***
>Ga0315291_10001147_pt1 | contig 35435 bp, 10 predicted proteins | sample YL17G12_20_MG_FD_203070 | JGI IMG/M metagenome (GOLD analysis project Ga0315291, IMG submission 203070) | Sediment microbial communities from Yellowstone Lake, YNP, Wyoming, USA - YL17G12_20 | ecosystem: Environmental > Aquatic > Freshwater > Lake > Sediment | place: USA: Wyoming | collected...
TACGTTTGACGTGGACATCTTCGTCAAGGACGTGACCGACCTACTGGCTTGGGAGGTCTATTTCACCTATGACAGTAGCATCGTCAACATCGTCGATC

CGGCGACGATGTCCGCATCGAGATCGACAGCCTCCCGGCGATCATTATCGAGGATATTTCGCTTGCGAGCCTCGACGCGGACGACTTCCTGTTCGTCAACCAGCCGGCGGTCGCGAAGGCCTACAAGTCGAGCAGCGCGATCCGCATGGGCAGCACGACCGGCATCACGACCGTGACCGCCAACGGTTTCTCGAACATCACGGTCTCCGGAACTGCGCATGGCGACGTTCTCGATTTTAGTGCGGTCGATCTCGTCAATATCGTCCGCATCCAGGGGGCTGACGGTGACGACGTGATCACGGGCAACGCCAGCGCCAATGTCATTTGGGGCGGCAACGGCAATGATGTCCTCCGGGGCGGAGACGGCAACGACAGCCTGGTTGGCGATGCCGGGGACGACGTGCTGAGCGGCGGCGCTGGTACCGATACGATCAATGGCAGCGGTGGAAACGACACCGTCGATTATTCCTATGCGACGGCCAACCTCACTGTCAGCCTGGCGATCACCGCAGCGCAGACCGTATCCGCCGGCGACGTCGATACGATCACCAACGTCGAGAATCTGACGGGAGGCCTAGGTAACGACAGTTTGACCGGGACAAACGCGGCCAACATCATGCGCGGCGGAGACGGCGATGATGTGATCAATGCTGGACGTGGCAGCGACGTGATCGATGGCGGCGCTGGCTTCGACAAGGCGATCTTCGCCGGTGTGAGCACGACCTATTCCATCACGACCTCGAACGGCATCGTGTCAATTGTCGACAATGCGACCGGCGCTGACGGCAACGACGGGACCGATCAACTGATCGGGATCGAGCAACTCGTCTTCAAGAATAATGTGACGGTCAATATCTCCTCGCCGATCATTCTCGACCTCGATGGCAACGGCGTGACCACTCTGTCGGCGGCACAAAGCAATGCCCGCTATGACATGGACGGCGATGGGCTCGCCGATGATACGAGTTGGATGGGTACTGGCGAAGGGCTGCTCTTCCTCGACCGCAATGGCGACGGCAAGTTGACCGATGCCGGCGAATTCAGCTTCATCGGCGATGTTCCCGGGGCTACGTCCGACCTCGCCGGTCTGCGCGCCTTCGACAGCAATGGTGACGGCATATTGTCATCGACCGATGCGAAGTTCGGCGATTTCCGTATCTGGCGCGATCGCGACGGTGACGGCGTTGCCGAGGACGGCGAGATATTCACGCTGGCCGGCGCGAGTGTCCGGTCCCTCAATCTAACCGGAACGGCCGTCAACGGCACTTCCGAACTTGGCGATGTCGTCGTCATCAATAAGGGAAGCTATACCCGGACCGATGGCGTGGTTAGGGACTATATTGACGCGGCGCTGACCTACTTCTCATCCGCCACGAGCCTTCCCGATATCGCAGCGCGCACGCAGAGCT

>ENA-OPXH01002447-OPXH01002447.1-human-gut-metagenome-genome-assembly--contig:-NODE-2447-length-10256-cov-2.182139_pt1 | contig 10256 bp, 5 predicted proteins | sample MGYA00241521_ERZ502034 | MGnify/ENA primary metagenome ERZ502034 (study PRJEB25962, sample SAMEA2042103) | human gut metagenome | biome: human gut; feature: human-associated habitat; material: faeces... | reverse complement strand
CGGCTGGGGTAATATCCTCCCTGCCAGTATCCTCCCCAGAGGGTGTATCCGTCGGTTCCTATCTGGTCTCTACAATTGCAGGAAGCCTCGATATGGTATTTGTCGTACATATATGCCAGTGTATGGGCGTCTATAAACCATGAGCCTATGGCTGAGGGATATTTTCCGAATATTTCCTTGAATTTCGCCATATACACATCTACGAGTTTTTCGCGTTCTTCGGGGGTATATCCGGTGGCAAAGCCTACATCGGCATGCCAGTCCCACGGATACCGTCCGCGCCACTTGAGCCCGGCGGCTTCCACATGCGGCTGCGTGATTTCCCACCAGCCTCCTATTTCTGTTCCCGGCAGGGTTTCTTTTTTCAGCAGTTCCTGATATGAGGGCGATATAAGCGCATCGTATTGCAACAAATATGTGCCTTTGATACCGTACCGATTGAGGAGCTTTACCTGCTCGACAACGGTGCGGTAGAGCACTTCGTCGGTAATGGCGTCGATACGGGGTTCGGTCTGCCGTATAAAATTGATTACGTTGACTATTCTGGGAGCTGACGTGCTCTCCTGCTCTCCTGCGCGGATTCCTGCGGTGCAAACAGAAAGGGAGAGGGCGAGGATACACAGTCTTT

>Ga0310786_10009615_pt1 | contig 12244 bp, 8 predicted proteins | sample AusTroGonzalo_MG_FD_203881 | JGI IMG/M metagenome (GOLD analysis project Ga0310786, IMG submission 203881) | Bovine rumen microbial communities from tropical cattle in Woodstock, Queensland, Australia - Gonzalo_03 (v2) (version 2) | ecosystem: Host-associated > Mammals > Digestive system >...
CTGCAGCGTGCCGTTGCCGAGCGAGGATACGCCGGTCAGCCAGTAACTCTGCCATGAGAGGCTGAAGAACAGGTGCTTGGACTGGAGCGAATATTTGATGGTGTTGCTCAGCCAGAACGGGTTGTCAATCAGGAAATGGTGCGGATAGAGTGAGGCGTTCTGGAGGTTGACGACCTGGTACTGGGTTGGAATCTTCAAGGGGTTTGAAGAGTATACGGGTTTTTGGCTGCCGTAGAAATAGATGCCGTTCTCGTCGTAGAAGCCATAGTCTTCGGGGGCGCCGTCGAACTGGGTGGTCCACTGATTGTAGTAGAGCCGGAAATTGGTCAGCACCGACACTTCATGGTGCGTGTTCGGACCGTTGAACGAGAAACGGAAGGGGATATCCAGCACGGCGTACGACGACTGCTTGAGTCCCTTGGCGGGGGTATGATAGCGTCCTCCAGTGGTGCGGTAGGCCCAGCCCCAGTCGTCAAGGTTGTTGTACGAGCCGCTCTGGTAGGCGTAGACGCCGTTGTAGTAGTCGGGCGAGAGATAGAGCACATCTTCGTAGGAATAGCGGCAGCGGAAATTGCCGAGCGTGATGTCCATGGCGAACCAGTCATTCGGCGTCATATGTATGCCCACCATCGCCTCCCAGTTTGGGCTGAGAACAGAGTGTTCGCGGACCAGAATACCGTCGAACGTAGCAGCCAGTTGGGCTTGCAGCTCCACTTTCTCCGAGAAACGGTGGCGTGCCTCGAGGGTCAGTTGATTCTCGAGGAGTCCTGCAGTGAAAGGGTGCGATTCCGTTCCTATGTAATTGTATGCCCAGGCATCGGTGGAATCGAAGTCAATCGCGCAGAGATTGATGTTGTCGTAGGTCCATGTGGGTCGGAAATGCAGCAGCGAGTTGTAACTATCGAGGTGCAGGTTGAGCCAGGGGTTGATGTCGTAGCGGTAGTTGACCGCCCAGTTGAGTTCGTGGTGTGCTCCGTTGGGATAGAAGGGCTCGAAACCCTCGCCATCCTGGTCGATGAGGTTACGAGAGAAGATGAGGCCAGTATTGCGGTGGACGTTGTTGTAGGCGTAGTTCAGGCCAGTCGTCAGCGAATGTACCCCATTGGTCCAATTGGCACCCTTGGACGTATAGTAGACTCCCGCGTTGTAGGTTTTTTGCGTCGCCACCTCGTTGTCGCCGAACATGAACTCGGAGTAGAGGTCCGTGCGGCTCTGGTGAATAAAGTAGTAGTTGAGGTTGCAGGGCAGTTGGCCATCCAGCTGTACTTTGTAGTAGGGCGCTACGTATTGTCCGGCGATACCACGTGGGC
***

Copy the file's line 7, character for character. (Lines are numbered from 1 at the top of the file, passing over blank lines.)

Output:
CTGCAGCGTGCCGTTGCCGAGCGAGGATACGCCGGTCAGCCAGTAACTCTGCCATGAGAGGCTGAAGAACAGGTGCTTGGACTGGAGCGAATATTTGATGGTGTTGCTCAGCCAGAACGGGTTGTCAATCAGGAAATGGTGCGGATAGAGTGAGGCGTTCTGGAGGTTGACGACCTGGTACTGGGTTGGAATCTTCAAGGGGTTTGAAGAGTATACGGGTTTTTGGCTGCCGTAGAAATAGATGCCGTTCTCGTCGTAGAAGCCATAGTCTTCGGGGGCGCCGTCGAACTGGGTGGTCCACTGATTGTAGTAGAGCCGGAAATTGGTCAGCACCGACACTTCATGGTGCGTGTTCGGACCGTTGAACGAGAAACGGAAGGGGATATCCAGCACGGCGTACGACGACTGCTTGAGTCCCTTGGCGGGGGTATGATAGCGTCCTCCAGTGGTGCGGTAGGCCCAGCCCCAGTCGTCAAGGTTGTTGTACGAGCCGCTCTGGTAGGCGTAGACGCCGTTGTAGTAGTCGGGCGAGAGATAGAGCACATCTTCGTAGGAATAGCGGCAGCGGAAATTGCCGAGCGTGATGTCCATGGCGAACCAGTCATTCGGCGTCATATGTATGCCCACCATCGCCTCCCAGTTTGGGCTGAGAACAGAGTGTTCGCGGACCAGAATACCGTCGAACGTAGCAGCCAGTTGGGCTTGCAGCTCCACTTTCTCCGAGAAACGGTGGCGTGCCTCGAGGGTCAGTTGATTCTCGAGGAGTCCTGCAGTGAAAGGGTGCGATTCCGTTCCTATGTAATTGTATGCCCAGGCATCGGTGGAATCGAAGTCAATCGCGCAGAGATTGATGTTGTCGTAGGTCCATGTGGGTCGGAAATGCAGCAGCGAGTTGTAACTATCGAGGTGCAGGTTGAGCCAGGGGTTGATGTCGTAGCGGTAGTTGACCGCCCAGTTGAGTTCGTGGTGTGCTCCGTTGGGATAGAAGGGCTCGAAACCCTCGCCATCCTGGTCGATGAGGTTACGAGAGAAGATGAGGCCAGTATTGCGGTGGACGTTGTTGTAGGCGTAGTTCAGGCCAGTCGTCAGCGAATGTACCCCATTGGTCCAATTGGCACCCTTGGACGTATAGTAGACTCCCGCGTTGTAGGTTTTTTGCGTCGCCACCTCGTTGTCGCCGAACATGAACTCGGAGTAGAGGTCCGTGCGGCTCTGGTGAATAAAGTAGTAGTTGAGGTTGCAGGGCAGTTGGCCATCCAGCTGTACTTTGTAGTAGGGCGCTACGTATTGTCCGGCGATACCACGTGGGC